Christian Conservatives and the War against Secular Humanism

  • Karin Fry
Part of the Palgrave Studies in Religion, Politics, and Policy book series (PSRPP)


In 2006, Representative Katherine Harris, who lost her race for the Senate, gave an interview to a religious journal, the Florida Baptist Witness, in which she asserted that the separation of church and state is a “lie,” and that electing non-Christians to political office means legislating sin (Katherine Harris). This is a rather extreme view within literature advocating for a stronger relation between Christianity and politics, even among the Christian right. Some may agree with Katherine Harris, but perhaps surprisingly, Jerry Falwell and Pat Robertson have often disagreed with this view in their public policy literature. Often, it is statements like Harris’s that are viewed as representing the entirety of the religious right, and the left accuses them of wanting some form of theocratic government. However, in order to understand the general aims of persons usually described as Christian right, and in particular, what they think the proper relationship should be between religion and government, it is first necessary to discover what their more typical arguments are like.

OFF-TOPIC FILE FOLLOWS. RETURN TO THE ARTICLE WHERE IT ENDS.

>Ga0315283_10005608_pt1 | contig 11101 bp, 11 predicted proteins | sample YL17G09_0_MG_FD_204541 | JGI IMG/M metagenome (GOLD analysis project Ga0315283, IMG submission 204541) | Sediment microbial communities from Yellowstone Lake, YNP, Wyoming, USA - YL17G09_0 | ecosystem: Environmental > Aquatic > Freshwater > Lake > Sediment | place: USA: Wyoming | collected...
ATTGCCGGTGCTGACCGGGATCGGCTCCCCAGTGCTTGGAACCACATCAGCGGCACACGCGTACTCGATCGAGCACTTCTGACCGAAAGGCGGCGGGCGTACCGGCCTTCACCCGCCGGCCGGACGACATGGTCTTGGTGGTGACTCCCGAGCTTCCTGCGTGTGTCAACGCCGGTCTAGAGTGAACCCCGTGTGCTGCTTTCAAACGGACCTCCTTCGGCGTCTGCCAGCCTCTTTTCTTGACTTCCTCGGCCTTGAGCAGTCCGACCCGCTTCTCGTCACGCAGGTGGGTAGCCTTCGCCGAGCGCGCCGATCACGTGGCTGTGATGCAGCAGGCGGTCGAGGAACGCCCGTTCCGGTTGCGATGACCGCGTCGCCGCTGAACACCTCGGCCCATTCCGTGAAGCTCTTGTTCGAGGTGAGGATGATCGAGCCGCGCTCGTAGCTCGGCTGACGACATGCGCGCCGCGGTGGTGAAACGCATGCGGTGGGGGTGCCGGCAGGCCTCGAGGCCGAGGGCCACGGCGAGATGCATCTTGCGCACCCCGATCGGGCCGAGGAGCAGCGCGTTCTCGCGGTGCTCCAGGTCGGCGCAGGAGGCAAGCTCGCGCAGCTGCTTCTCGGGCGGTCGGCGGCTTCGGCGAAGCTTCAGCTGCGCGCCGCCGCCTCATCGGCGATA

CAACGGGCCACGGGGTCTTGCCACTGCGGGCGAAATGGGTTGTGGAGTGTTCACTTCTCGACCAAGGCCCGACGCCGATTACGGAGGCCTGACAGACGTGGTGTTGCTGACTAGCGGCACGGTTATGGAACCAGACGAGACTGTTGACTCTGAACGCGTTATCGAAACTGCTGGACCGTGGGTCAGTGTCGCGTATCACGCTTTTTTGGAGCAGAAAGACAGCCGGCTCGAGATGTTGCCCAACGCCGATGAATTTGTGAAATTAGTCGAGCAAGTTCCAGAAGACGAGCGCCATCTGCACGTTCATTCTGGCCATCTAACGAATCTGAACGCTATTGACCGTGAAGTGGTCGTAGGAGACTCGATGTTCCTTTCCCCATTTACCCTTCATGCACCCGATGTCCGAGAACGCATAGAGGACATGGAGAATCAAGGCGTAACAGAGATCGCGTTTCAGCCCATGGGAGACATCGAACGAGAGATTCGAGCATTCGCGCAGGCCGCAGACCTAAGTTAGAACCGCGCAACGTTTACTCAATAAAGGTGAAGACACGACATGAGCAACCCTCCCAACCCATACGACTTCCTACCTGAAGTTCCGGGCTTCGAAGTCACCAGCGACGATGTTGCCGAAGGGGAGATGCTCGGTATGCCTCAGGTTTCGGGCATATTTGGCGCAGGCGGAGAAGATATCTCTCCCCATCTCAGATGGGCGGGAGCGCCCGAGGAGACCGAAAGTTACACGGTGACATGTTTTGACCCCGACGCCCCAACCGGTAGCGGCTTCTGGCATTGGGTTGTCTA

Political Engagement Religious Freedom Strict Separation Public Expression Moral Majority 
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© Karin Fry 2014

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  • Karin Fry

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